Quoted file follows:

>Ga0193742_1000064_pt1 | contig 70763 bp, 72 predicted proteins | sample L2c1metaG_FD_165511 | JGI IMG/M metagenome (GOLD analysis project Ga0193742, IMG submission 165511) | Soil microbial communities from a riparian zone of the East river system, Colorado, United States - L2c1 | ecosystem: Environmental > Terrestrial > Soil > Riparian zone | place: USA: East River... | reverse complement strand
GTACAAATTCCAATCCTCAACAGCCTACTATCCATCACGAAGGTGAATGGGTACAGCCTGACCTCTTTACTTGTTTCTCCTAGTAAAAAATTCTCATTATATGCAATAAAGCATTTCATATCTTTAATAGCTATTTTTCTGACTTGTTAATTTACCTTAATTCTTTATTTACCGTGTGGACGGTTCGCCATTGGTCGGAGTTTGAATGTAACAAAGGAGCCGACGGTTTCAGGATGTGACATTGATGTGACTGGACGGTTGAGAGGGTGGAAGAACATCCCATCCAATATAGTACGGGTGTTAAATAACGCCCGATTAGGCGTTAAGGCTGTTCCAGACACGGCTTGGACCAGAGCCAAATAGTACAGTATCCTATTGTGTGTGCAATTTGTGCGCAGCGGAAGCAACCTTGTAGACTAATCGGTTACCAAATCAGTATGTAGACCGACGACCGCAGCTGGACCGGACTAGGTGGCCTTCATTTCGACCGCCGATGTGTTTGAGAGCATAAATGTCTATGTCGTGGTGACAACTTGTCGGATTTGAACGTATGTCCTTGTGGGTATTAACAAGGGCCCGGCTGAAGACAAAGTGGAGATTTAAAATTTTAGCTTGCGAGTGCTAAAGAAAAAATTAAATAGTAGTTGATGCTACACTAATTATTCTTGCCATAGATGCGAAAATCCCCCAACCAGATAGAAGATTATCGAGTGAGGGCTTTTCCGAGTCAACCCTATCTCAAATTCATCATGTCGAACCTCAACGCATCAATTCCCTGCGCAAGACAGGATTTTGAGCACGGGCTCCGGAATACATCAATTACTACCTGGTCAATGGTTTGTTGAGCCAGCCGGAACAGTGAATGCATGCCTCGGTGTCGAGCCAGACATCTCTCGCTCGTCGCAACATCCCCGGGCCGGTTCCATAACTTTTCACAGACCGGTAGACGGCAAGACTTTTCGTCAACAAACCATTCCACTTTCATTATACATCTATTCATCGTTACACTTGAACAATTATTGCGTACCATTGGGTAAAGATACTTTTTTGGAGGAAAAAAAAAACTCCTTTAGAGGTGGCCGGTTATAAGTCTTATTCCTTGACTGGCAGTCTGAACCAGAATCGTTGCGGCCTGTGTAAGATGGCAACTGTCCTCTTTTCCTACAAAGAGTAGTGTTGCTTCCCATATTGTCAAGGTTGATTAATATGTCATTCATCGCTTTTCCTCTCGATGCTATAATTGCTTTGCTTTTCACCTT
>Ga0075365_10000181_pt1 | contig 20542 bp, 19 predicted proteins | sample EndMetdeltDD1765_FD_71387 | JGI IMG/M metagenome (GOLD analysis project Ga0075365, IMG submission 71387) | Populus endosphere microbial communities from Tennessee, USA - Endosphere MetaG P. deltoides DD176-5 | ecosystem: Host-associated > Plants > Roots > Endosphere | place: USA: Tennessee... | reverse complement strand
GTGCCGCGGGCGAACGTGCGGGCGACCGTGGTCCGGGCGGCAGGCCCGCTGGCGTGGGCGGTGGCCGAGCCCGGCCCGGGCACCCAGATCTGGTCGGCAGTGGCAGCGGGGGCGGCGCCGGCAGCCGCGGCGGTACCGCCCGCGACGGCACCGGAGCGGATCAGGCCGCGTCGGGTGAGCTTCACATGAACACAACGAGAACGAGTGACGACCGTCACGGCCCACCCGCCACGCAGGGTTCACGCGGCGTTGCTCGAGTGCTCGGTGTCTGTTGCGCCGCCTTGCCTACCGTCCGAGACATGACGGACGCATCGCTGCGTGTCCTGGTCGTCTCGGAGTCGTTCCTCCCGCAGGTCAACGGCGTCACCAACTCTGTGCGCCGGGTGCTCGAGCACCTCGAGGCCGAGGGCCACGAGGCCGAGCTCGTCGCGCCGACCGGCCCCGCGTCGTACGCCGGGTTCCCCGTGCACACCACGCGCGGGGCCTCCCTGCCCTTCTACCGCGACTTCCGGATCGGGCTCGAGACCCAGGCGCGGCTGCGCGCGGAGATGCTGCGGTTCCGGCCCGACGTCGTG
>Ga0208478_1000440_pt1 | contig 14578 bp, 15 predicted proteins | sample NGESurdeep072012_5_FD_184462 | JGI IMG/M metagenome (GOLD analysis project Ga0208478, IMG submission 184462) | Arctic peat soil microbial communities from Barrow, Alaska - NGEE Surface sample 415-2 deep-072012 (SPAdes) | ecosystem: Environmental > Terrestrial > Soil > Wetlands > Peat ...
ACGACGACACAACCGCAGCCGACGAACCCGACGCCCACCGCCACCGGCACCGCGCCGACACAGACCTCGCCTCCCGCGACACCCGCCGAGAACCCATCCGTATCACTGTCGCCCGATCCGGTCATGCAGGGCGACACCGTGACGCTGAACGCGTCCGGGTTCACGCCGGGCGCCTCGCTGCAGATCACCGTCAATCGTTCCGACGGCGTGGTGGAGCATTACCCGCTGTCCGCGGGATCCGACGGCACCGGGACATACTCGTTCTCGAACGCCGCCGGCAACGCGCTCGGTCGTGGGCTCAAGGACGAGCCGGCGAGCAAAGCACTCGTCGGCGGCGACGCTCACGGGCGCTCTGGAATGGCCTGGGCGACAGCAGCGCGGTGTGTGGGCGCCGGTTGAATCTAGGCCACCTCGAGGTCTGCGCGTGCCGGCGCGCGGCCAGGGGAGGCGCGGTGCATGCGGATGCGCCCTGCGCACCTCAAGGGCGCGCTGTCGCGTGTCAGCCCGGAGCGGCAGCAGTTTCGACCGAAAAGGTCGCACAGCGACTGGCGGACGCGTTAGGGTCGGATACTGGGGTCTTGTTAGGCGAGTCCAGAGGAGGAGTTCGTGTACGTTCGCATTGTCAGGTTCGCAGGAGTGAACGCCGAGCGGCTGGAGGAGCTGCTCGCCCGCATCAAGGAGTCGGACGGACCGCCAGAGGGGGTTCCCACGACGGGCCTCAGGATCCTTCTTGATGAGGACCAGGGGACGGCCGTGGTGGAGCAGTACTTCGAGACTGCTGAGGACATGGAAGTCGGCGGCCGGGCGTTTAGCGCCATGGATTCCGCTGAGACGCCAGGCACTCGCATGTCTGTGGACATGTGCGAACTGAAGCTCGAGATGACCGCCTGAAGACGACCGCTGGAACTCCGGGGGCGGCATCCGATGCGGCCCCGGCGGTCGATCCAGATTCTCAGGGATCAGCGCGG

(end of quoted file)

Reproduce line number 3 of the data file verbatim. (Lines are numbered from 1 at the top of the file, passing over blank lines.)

>Ga0075365_10000181_pt1 | contig 20542 bp, 19 predicted proteins | sample EndMetdeltDD1765_FD_71387 | JGI IMG/M metagenome (GOLD analysis project Ga0075365, IMG submission 71387) | Populus endosphere microbial communities from Tennessee, USA - Endosphere MetaG P. deltoides DD176-5 | ecosystem: Host-associated > Plants > Roots > Endosphere | place: USA: Tennessee... | reverse complement strand